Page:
Obviously, there will never be a day when you wake up in the morning and the men of Lahore cease to ogle, the aunties cease to matchmake, the uncles cease to lecture, and society ceases to preach one thing or other. It’s up to us to make that happen. It’ll  take courage, but that’s the only way to live, the only way to free yourself  from the invisible cages your mothers were trapped in, the only way to ensure that your children aren’t trapped the same way.

I’ll leave you with a request to read Ismat Chughtai, the brilliant grande dame of 20th-century Urdu literature, whose work inspired me to write this post. She wasn’t just a gifted writer  – she was a keen social commentator, whose stories revealed the deepest of deep-rooted hypocrisies in middle-class Indo-Muslim society. She saw things for what they were, she saw herself for who she was, and she was not afraid to be that person, no matter how much people gasped and censured. Though times have changed and women are “freer” than they were in the 1960s, when Chughtai wrote “The Heart Breaks Free”, one of my all-time favourite stories, her observations are just as pertinent today, and we can learn much from them. I couldn’t find the story online, so I’d encourage you to go to a store, buy it and read it, in Urdu or in English. Enjoy!

Lingering Fragrance

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She needed some green in her apartment.

Before she bought furniture, she was at the flower shop – a subconscious evocation of a fecund childhood, romping in gardens, rolling in lawns, clambering mango trees, picking flowers in the morning for the breakfast table…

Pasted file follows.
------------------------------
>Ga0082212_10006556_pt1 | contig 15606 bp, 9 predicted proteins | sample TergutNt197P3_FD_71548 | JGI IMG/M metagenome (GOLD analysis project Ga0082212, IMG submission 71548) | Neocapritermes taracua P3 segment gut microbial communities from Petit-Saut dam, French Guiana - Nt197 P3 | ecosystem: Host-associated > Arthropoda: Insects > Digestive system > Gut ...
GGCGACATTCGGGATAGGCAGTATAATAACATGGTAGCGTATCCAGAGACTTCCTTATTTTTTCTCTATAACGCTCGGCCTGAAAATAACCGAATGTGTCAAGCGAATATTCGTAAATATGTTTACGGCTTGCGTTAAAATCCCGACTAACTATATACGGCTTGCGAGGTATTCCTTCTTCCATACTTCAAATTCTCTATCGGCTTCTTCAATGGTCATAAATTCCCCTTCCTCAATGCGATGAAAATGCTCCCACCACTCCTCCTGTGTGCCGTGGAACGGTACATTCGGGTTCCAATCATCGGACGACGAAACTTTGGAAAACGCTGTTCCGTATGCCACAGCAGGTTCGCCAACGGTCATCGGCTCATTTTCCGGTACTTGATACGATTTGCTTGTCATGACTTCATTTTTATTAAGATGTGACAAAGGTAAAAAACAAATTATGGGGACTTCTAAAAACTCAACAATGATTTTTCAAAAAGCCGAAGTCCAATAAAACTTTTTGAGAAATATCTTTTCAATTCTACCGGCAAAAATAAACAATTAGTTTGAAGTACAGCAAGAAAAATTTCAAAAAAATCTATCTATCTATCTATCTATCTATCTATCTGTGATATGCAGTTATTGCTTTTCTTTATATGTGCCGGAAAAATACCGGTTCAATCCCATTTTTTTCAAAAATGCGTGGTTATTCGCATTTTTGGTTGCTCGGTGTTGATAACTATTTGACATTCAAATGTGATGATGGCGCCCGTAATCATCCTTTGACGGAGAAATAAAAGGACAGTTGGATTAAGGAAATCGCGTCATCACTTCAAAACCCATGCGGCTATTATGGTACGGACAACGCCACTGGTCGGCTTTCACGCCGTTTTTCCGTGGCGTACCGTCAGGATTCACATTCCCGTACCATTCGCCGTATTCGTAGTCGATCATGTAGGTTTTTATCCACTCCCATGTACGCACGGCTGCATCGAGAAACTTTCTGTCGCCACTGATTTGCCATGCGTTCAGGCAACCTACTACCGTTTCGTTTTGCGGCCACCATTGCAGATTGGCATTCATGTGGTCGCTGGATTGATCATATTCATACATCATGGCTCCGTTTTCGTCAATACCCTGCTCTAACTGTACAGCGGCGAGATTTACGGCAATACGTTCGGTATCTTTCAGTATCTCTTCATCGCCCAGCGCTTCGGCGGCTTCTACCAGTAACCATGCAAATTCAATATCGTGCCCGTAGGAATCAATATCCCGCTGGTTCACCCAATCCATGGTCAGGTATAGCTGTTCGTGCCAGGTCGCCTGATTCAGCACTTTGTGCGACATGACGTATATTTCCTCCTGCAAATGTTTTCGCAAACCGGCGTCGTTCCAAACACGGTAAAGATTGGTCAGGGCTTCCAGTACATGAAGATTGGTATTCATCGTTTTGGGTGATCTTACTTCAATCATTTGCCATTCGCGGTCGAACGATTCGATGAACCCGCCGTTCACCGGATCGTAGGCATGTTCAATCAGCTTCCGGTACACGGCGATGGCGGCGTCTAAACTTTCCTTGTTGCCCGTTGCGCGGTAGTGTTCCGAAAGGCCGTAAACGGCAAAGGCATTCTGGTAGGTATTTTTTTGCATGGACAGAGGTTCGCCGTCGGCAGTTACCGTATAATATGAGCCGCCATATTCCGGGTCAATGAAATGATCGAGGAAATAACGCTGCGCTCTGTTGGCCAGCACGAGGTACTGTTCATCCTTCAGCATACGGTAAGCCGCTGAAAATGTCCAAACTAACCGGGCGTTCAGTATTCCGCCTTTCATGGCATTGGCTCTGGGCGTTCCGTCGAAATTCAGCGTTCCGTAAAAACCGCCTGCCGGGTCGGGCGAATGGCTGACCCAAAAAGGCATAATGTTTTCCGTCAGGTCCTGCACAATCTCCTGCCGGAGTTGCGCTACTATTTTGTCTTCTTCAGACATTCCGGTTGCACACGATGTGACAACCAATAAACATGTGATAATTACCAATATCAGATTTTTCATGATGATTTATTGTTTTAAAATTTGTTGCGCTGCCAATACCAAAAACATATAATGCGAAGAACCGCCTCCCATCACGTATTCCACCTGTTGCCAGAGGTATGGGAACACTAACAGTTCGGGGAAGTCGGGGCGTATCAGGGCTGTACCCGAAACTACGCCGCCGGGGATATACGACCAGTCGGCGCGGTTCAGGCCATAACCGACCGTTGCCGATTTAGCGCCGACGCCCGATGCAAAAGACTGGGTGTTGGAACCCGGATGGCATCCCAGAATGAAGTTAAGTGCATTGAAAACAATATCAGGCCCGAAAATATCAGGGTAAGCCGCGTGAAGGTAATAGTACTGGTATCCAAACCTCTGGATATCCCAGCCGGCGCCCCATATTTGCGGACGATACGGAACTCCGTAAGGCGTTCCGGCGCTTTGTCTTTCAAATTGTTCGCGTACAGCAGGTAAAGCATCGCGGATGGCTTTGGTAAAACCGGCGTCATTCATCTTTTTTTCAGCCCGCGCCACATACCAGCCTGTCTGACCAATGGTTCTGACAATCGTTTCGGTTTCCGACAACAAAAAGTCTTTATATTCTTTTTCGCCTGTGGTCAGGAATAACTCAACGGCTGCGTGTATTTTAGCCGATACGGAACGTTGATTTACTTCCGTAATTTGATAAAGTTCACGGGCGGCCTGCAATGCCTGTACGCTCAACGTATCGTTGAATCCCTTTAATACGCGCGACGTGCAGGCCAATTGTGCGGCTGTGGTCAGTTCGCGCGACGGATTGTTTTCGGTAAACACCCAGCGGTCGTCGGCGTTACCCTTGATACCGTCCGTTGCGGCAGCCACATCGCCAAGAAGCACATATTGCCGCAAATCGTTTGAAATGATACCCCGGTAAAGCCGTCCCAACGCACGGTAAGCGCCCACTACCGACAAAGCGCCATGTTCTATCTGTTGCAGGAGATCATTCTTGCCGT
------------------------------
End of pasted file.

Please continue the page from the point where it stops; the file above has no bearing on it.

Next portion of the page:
“Philodendrons, lilies, ferns, azaleas,  bonsai…”

Hmm. She spends long minutes gazing at each plant, fingering the leaves, feeling the texture, inhaling its aroma.

“I’m sorry, I just can’t decide!” she smiles apologetically at the Chinese lady behind the counter. “Everything is lovely, but…” What do I want?

Then, among the flowering pots, in a tangle of pink, yellow, purple, red, blue, she spies a familiar star-shaped white…

She blinks, startled. Is it? It can’t be…bending forward, she buries her face in the modest little shrub bearing the two pale-faced flowers and takes a deep breath…

Suddenly, she’s not in Brooklyn.

She’s in a garden in Lahore on a warm summer’s night. The grass is damp from the afternoon rain. Crickets and other invisible creatures of the dusk trill madly in the bushes, and a velvety breeze rustles in the bougainvillea creepers and Gulmohar above, filling the air with a shower of orange and fuchsia…

It smells sweet, but a subtle kind of sweetness – of budding love, and clasping a dear one’s moist hand, of late-night drives and dewy white bracelets bought from the barefoot little boy on the curbside, of cooing pigeons and clouds of fluttering wings on the rooftop, of twinkling black eyes rimmed with kajal, white blooms wreathed in black hair, and the enveloping scent of flowers in a bride’s bedroom…

“So you want the jasmine, miss?” The Chinese lady grins, her cropped black head nodding vigorously, round black spectacles bouncing on her nose.

Jasmine! Motia

“Yes, I’ll take the jasmine,” she nods vigorously back.

It sits on a windowsill in her apartment, in a modest little green pot – spreading its delicate, memory-laden perfume over the folds of her new life, a graceful remembrance, a lingering fragrance of the past.